Home Science UK games sector wanted Microsoft deal, says Sir Ian Livingstone

UK games sector wanted Microsoft deal, says Sir Ian Livingstone

by news

The UK games sector was in favour of Microsoft's bid for US firm Activision being approved, according to the man who led the company behind Tomb Raider.
Sir Ian Livingstone, also co-founder of Games Workshop, said it would be "odd" if the UK was the only place to object.
The blocking of the deal by the UK regulator provoked a furious response from Microsoft, with its president saying the move was "bad for Britain".
The UK's move means the multi-billion dollar deal cannot go ahead globally.
The planned $68.7bn (£55bn) deal would have been the gaming industry's biggest ever takeover, and Microsoft would have taken ownership of popular games titles such as Call of Duty, Candy Crush and World of Warcraft.
US and EU regulators have yet to decide on whether to approve the deal, but on Wednesday the UK's Competition and Markets Authority (CMA) blocked it, saying it was concerned the deal would offer reduced innovation and less choice for gamers in the fast-growing cloud gaming business.
Both Microsoft and Activision have said they will appeal against the CMA's decision.
On Thursday, Microsoft president Brad Smith launched a fierce attack on the judgement, telling the BBC that it marked Microsoft's "darkest day" in its four decades of working in the UK.
"People are shocked, people are disappointed, and people's confidence in technology in the UK has been severely shaken," he said, adding that the European Union was a better place to start a business.
A spokesman for Prime Minister Rishi Sunak said Mr Smith's claims were "not borne out by the facts", adding that the UK games sector had doubled in size over the past 10 years.
Sir Ian, who is now co-founding partner of gaming investment group Hiro Capita, told the BBC's Today programme: "I think the sentiment of the games industry itself in the UK is for it to go ahead.
"It would be odd if the UK was the only region to object to this acquisition going forward," he added.
"I would hope that they can sit down and perhaps negotiate a settlement which might be in everybody's interest over time."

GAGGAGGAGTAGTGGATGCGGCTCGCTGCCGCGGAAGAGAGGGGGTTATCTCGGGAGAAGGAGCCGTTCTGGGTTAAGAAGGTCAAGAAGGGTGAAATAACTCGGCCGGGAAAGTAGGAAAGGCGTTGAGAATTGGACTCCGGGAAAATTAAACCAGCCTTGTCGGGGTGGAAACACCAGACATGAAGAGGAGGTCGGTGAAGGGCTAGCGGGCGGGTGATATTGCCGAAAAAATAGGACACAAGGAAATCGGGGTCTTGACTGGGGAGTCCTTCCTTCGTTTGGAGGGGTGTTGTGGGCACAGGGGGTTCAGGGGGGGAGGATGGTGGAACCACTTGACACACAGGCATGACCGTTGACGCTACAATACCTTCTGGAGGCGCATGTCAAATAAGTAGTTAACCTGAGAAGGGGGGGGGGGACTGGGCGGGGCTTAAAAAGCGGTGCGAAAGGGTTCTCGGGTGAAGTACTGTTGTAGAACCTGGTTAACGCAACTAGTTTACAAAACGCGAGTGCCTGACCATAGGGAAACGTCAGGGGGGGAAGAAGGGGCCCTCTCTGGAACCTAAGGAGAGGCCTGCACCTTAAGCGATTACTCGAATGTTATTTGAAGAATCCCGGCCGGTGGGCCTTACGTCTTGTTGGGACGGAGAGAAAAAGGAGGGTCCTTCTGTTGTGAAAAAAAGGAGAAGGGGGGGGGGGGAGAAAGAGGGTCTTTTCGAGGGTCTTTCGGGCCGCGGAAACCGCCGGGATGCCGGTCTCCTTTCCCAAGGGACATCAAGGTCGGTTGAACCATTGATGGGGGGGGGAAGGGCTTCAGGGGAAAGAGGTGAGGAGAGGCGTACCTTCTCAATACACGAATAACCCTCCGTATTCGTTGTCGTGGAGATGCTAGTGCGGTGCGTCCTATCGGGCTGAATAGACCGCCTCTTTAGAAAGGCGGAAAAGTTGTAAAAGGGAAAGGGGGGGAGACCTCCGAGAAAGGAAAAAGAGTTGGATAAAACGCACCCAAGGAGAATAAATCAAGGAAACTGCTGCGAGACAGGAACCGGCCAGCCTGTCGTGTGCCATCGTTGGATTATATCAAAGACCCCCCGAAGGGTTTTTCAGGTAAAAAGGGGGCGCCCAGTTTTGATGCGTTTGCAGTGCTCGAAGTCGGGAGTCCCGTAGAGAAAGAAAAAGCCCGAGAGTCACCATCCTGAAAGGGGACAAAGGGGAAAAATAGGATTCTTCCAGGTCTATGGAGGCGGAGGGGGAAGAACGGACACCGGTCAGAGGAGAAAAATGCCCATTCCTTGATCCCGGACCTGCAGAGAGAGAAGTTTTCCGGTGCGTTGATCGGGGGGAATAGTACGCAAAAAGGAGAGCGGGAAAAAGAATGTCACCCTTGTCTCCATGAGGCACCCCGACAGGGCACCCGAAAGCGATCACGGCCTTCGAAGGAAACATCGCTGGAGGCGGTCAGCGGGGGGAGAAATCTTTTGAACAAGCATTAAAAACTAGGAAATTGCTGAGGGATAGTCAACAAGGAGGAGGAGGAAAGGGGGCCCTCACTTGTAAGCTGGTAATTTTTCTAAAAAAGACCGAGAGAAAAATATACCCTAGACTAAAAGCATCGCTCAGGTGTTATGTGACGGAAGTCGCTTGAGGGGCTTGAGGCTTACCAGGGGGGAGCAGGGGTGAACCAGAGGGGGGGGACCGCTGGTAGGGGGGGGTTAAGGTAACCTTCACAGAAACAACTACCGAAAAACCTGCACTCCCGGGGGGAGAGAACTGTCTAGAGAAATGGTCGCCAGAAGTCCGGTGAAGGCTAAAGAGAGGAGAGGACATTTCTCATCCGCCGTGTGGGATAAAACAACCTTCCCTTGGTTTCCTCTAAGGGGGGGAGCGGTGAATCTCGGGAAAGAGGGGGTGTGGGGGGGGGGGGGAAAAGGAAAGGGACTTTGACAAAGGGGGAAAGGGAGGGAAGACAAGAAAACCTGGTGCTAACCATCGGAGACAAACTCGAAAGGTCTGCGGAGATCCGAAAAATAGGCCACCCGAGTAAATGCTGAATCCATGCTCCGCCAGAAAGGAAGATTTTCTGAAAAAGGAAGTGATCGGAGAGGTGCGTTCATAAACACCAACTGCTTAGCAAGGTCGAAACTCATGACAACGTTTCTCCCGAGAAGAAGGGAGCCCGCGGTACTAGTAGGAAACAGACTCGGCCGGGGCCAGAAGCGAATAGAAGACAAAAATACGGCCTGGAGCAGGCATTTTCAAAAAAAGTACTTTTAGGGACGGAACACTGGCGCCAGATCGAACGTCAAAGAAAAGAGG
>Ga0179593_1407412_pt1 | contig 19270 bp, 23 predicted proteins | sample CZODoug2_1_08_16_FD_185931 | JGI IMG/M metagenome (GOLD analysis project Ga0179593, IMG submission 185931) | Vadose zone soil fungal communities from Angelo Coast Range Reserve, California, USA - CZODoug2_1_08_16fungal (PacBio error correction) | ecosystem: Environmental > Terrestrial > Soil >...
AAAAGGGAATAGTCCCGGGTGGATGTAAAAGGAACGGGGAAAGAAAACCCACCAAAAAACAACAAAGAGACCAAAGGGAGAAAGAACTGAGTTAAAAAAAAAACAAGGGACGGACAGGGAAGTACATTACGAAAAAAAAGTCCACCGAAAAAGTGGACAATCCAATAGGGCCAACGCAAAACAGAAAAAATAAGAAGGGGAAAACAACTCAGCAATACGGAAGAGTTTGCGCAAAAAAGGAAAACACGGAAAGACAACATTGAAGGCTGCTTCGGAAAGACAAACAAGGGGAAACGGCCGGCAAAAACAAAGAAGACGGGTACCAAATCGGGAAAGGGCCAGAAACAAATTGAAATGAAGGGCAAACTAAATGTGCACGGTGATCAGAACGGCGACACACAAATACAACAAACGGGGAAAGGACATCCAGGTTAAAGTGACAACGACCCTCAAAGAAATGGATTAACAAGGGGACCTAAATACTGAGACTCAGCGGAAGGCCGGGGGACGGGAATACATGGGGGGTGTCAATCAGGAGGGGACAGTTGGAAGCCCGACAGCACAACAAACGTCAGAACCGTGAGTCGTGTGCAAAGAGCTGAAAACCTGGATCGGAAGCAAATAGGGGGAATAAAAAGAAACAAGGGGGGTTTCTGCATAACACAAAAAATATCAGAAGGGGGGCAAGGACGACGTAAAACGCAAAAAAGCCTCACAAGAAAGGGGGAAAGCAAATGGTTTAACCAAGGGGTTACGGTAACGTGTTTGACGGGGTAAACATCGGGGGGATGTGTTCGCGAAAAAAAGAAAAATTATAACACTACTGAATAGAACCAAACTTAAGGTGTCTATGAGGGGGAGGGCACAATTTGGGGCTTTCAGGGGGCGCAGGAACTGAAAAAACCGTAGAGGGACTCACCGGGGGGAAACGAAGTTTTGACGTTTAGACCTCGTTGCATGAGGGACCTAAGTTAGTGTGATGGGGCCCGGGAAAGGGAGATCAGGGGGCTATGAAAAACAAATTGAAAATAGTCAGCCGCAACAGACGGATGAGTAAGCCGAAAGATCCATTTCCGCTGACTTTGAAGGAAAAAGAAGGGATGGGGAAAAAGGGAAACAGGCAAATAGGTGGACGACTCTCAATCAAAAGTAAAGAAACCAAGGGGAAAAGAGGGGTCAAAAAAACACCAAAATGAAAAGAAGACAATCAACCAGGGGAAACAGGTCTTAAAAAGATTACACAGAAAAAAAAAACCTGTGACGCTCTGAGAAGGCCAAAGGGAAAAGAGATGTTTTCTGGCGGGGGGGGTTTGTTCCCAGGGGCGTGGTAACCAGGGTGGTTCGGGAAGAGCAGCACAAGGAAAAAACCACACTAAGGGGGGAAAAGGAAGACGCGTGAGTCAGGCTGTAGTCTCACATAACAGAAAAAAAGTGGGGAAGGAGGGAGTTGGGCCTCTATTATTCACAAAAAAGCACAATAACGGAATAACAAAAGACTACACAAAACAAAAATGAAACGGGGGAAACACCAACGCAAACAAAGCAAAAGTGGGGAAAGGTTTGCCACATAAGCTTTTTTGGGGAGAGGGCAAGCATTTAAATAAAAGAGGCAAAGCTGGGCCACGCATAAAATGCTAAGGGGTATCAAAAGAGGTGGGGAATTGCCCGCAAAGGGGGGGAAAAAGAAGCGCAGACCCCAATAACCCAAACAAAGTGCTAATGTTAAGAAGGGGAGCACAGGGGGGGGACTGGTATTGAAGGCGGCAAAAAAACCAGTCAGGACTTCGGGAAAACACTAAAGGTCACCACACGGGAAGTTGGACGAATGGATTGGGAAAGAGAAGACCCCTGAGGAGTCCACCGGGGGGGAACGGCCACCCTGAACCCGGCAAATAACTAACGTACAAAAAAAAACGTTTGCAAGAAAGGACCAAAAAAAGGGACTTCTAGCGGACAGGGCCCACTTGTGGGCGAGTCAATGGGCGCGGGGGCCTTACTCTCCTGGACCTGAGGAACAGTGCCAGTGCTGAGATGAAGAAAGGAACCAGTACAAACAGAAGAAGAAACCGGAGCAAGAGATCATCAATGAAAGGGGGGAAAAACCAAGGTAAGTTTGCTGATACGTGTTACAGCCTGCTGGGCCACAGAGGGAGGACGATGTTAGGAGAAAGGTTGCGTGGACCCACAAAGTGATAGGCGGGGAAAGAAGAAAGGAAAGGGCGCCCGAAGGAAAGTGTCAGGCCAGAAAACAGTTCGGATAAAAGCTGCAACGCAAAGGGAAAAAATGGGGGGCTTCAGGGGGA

Sir Ian said the UK's games industry was "a great British success story", having developed some of the biggest franchises in the world including Tomb Raider and Grand Theft Auto.
"It's always been overdelivering in content but always underserved by capital and recognition," he added.
"This is a highly competitive market and any negative sentiment is not good for the industry or indeed the UK economy."
The CMA is the first regulator to announce its decision, but last year the US Federal Trade Commission began a legal challenge to block the takeover.
In March, EU regulators delayed their decision after Microsoft proposed concessions to get the deal over the line.
Sir Ian said "it's somewhat come as a surprise that they [the CMA] said no at this time".
However, Gareth Sutcliffe, senior games analyst at Enders Analysis, said the deal "has been in trouble for a while".
He added that Microsoft "simply didn't do the necessary regulator outreach to get this deal over the line".
Is the UK a bad place for tech firms?
Microsoft furious after Call of Duty deal blocked
Microsoft's big deal – what you need to know
Microsoft's Activision takeover blocked in UK
Microsoft plans to buy Activision Blizzard for $68.7bn
Militia leader sentenced to 18 years for Capitol riot
New superbug-killing antibiotic discovered using AI
Wagner says Bakhmut withdrawal has begun
The dead fraudster mystery gripping Australia
Germany, where car is king but protesters won’t let you drive
Can DeSantis really beat Trump in Republican race?
Turkey and Africa: Drones, deals and dramas
Abba rule out reunion for 2024 Eurovision in Sweden
The man who made Hindu nationalist politics acceptable
'Mikel was born a manager' – the nature and nurture of Arteta
Why the city that never sleeps is slowly sinking
Poison and sabotage: South Africa's power problem
The Gen Z workers dressing to stand out
How genetics can determine life choices
How the 'naked' look took over fashion
© 2023 BBC. The BBC is not responsible for the content of external sites. Read about our approach to external linking.


Related Posts